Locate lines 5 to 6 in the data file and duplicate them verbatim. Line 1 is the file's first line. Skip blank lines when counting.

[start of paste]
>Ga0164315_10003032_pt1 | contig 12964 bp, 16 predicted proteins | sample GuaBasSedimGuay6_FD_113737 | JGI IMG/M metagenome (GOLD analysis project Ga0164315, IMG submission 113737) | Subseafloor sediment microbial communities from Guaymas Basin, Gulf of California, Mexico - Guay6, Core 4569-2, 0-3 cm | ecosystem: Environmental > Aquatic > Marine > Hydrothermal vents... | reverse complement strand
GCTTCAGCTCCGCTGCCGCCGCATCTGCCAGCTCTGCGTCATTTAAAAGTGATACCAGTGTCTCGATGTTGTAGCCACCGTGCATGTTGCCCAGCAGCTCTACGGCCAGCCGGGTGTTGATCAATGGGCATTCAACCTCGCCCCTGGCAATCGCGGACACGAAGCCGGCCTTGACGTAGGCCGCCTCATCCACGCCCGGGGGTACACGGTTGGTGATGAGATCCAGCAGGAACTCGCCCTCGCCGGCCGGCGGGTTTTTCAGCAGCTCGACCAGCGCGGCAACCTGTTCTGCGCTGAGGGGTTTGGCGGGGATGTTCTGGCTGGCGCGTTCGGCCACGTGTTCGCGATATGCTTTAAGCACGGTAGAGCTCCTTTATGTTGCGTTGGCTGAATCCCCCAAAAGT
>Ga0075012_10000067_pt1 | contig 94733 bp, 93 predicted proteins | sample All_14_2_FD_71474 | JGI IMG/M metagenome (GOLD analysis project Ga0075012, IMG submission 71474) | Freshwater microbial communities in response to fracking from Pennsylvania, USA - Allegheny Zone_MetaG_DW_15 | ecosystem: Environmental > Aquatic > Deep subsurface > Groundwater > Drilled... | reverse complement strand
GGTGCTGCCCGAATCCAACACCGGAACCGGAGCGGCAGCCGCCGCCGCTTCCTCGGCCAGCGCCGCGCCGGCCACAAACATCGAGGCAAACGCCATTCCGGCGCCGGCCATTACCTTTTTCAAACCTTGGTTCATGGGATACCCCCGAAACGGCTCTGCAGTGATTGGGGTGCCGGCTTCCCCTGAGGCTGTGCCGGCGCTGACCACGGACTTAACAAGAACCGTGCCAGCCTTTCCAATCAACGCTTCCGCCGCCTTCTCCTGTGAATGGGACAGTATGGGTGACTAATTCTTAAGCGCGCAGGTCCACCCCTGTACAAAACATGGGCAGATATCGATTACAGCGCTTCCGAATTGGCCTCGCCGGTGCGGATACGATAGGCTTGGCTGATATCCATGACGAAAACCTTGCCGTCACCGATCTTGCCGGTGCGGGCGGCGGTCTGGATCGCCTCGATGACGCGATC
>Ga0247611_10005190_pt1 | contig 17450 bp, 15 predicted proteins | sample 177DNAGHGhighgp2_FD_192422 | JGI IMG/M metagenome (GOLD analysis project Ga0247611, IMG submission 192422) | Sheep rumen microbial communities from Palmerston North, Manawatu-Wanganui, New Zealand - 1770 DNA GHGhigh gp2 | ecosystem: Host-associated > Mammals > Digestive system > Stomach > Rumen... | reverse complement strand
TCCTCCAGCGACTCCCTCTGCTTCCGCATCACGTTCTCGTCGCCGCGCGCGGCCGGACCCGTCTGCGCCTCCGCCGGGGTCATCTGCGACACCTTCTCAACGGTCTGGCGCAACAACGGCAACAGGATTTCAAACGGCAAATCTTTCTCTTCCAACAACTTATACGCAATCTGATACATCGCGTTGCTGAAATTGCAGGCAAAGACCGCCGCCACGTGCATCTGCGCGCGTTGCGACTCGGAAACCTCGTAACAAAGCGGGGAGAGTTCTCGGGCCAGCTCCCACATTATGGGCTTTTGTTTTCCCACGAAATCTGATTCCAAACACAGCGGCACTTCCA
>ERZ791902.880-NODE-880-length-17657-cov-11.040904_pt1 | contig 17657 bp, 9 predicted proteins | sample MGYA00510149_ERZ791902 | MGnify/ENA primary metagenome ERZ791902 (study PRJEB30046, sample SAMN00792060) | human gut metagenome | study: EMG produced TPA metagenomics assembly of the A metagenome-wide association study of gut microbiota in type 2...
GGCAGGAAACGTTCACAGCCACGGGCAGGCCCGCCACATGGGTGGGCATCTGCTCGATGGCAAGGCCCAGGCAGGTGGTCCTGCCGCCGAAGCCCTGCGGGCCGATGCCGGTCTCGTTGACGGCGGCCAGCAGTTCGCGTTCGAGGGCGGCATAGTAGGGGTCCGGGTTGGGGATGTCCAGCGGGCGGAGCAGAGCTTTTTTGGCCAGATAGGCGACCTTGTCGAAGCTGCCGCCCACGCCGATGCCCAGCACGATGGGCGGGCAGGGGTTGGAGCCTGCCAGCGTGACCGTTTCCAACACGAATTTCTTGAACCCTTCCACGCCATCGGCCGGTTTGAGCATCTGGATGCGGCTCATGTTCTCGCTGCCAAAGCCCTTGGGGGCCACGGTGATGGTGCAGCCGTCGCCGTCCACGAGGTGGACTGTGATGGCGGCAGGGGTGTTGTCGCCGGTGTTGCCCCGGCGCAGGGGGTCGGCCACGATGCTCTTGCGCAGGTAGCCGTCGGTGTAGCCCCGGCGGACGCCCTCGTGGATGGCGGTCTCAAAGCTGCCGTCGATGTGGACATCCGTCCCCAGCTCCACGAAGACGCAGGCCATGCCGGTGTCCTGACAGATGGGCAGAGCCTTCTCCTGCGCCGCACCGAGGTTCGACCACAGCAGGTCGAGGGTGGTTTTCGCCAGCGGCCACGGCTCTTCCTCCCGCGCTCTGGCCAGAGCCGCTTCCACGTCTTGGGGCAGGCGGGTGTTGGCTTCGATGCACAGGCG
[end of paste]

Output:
>Ga0247611_10005190_pt1 | contig 17450 bp, 15 predicted proteins | sample 177DNAGHGhighgp2_FD_192422 | JGI IMG/M metagenome (GOLD analysis project Ga0247611, IMG submission 192422) | Sheep rumen microbial communities from Palmerston North, Manawatu-Wanganui, New Zealand - 1770 DNA GHGhigh gp2 | ecosystem: Host-associated > Mammals > Digestive system > Stomach > Rumen... | reverse complement strand
TCCTCCAGCGACTCCCTCTGCTTCCGCATCACGTTCTCGTCGCCGCGCGCGGCCGGACCCGTCTGCGCCTCCGCCGGGGTCATCTGCGACACCTTCTCAACGGTCTGGCGCAACAACGGCAACAGGATTTCAAACGGCAAATCTTTCTCTTCCAACAACTTATACGCAATCTGATACATCGCGTTGCTGAAATTGCAGGCAAAGACCGCCGCCACGTGCATCTGCGCGCGTTGCGACTCGGAAACCTCGTAACAAAGCGGGGAGAGTTCTCGGGCCAGCTCCCACATTATGGGCTTTTGTTTTCCCACGAAATCTGATTCCAAACACAGCGGCACTTCCA